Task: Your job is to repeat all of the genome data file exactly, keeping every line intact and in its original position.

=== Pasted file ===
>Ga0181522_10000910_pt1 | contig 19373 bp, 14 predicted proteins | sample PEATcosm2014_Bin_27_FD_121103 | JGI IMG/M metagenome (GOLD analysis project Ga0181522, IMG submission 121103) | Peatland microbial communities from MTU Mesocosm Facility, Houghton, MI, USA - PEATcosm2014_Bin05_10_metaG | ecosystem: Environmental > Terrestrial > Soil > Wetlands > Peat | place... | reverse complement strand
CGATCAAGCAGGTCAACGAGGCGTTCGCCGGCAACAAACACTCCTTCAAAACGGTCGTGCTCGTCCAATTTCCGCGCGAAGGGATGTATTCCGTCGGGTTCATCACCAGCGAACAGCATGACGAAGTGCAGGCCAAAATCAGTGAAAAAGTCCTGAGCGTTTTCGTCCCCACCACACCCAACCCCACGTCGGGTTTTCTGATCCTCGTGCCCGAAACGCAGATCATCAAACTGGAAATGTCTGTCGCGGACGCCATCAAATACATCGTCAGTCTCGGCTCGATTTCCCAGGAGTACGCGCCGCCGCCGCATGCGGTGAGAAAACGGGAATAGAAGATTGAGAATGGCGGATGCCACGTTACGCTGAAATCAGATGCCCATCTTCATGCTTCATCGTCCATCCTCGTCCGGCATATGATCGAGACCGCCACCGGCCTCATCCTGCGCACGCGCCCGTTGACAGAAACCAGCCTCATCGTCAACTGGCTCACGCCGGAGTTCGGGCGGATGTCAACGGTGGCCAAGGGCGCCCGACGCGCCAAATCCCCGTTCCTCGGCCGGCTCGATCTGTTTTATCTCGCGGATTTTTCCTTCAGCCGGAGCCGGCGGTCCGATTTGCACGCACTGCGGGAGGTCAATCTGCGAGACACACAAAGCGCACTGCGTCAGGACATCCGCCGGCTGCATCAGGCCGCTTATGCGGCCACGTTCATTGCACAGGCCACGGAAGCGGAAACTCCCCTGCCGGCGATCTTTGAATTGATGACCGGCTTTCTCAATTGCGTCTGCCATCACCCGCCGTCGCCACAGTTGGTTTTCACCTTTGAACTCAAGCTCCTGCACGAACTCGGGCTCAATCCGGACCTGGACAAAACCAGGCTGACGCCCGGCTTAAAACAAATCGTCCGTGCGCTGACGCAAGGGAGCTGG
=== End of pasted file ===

>Ga0181522_10000910_pt1 | contig 19373 bp, 14 predicted proteins | sample PEATcosm2014_Bin_27_FD_121103 | JGI IMG/M metagenome (GOLD analysis project Ga0181522, IMG submission 121103) | Peatland microbial communities from MTU Mesocosm Facility, Houghton, MI, USA - PEATcosm2014_Bin05_10_metaG | ecosystem: Environmental > Terrestrial > Soil > Wetlands > Peat | place... | reverse complement strand
CGATCAAGCAGGTCAACGAGGCGTTCGCCGGCAACAAACACTCCTTCAAAACGGTCGTGCTCGTCCAATTTCCGCGCGAAGGGATGTATTCCGTCGGGTTCATCACCAGCGAACAGCATGACGAAGTGCAGGCCAAAATCAGTGAAAAAGTCCTGAGCGTTTTCGTCCCCACCACACCCAACCCCACGTCGGGTTTTCTGATCCTCGTGCCCGAAACGCAGATCATCAAACTGGAAATGTCTGTCGCGGACGCCATCAAATACATCGTCAGTCTCGGCTCGATTTCCCAGGAGTACGCGCCGCCGCCGCATGCGGTGAGAAAACGGGAATAGAAGATTGAGAATGGCGGATGCCACGTTACGCTGAAATCAGATGCCCATCTTCATGCTTCATCGTCCATCCTCGTCCGGCATATGATCGAGACCGCCACCGGCCTCATCCTGCGCACGCGCCCGTTGACAGAAACCAGCCTCATCGTCAACTGGCTCACGCCGGAGTTCGGGCGGATGTCAACGGTGGCCAAGGGCGCCCGACGCGCCAAATCCCCGTTCCTCGGCCGGCTCGATCTGTTTTATCTCGCGGATTTTTCCTTCAGCCGGAGCCGGCGGTCCGATTTGCACGCACTGCGGGAGGTCAATCTGCGAGACACACAAAGCGCACTGCGTCAGGACATCCGCCGGCTGCATCAGGCCGCTTATGCGGCCACGTTCATTGCACAGGCCACGGAAGCGGAAACTCCCCTGCCGGCGATCTTTGAATTGATGACCGGCTTTCTCAATTGCGTCTGCCATCACCCGCCGTCGCCACAGTTGGTTTTCACCTTTGAACTCAAGCTCCTGCACGAACTCGGGCTCAATCCGGACCTGGACAAAACCAGGCTGACGCCCGGCTTAAAACAAATCGTCCGTGCGCTGACGCAAGGGAGCTGG